Wednesday, November 19, 2003

Revisionist History?

CDC Denies Existence of Smallpox Program

I could have sworn that the CDC had launched a smallpox vaccination program earlier this year, a program that failed miserably.

But, I guess not. Bill Borwegen, from SEIU, which led the opposition to the apparently non-existent program that contained no guarantees of compensation for workers who were made ill or missed work because of the vaccinations, was similarly confused by this article that he forwarded to me.
In a sharp departure from previous public comments by senior federal officials, the director of the Centers for Disease Control and Prevention said Friday that the United States never launched a smallpox vaccination program this year, but instead worked toward an overall preparedness campaign.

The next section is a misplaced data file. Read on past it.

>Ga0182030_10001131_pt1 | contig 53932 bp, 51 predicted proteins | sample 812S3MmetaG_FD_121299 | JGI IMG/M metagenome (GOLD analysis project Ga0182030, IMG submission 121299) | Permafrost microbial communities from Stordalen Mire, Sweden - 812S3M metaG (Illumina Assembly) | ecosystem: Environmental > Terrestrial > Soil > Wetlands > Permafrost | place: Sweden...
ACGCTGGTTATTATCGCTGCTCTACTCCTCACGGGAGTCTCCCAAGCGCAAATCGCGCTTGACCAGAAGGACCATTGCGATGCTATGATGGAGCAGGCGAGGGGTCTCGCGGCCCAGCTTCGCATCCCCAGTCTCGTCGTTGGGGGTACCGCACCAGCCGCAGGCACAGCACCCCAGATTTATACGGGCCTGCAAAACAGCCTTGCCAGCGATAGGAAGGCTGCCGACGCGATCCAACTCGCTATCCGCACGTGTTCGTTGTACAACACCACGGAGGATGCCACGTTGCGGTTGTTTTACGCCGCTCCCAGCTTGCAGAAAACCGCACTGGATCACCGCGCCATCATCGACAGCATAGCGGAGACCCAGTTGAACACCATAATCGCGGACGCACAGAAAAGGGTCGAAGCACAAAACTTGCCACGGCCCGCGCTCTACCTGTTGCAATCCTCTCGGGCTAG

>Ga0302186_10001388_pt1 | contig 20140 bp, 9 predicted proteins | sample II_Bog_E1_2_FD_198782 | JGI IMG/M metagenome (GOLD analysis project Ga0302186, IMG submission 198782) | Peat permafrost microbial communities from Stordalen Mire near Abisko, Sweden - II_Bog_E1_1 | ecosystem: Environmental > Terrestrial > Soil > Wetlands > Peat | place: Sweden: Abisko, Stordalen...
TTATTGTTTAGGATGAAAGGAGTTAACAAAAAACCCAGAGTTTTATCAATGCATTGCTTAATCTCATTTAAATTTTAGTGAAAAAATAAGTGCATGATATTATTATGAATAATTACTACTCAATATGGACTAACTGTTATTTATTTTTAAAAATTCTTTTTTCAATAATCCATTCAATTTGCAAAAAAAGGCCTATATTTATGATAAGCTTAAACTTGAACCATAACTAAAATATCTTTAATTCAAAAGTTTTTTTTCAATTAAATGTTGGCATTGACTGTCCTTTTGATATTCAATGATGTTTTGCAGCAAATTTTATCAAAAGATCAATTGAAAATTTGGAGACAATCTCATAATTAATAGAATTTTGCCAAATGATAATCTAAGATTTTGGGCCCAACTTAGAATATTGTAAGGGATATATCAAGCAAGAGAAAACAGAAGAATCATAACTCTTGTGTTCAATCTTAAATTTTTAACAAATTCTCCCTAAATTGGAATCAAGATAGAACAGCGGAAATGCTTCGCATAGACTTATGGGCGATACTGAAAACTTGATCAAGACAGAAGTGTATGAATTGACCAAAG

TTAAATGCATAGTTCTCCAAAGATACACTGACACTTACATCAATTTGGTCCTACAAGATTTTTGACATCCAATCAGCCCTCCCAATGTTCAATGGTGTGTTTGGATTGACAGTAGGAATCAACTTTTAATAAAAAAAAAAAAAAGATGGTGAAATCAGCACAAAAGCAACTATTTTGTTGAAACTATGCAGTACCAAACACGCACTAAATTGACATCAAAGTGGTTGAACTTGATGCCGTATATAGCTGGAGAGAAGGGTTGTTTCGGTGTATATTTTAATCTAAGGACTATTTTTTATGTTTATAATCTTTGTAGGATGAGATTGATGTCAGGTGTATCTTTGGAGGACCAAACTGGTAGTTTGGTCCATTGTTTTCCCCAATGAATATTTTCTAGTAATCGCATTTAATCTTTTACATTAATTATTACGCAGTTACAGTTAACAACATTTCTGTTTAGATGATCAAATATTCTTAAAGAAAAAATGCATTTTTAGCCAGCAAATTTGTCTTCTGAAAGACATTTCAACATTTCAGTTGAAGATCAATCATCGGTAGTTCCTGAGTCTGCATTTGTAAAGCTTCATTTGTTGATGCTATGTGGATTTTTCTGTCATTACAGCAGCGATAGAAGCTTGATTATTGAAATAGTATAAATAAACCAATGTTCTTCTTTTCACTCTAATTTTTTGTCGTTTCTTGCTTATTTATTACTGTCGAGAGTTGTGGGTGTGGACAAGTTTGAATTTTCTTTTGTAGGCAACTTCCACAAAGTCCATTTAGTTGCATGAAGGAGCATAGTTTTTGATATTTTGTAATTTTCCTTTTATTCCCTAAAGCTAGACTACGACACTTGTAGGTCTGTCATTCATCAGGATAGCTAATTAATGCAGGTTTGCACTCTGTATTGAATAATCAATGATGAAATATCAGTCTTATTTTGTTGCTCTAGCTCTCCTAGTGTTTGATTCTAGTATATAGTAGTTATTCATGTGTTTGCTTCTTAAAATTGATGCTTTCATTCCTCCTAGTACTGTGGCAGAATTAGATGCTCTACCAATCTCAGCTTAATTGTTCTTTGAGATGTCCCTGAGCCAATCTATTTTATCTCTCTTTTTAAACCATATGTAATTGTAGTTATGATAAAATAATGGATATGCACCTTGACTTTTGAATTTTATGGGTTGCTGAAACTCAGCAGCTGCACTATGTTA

Unfortunately, it's hard to change the facts:
Although the difference between an immunization program and a preparedness program might seem small, the CDC has been trying to play down expectations for the nationwide vaccinations after far fewer health care workers than expected volunteered to receive the smallpox vaccine.

Officials expected to immunize as many as 450,000 health workers, but fewer than 40,000 have been inoculated. Several senior health officials have recently acknowledged that the program has fallen short of its goals, but no U.S. official has ever denied the existence of the immunization effort.
Meanwhile, President Bush announced today that the United States had never invaded Iraq, but instead worked toward an overall disarmament, democracy and privatization campaign.

Glad we got all that straight.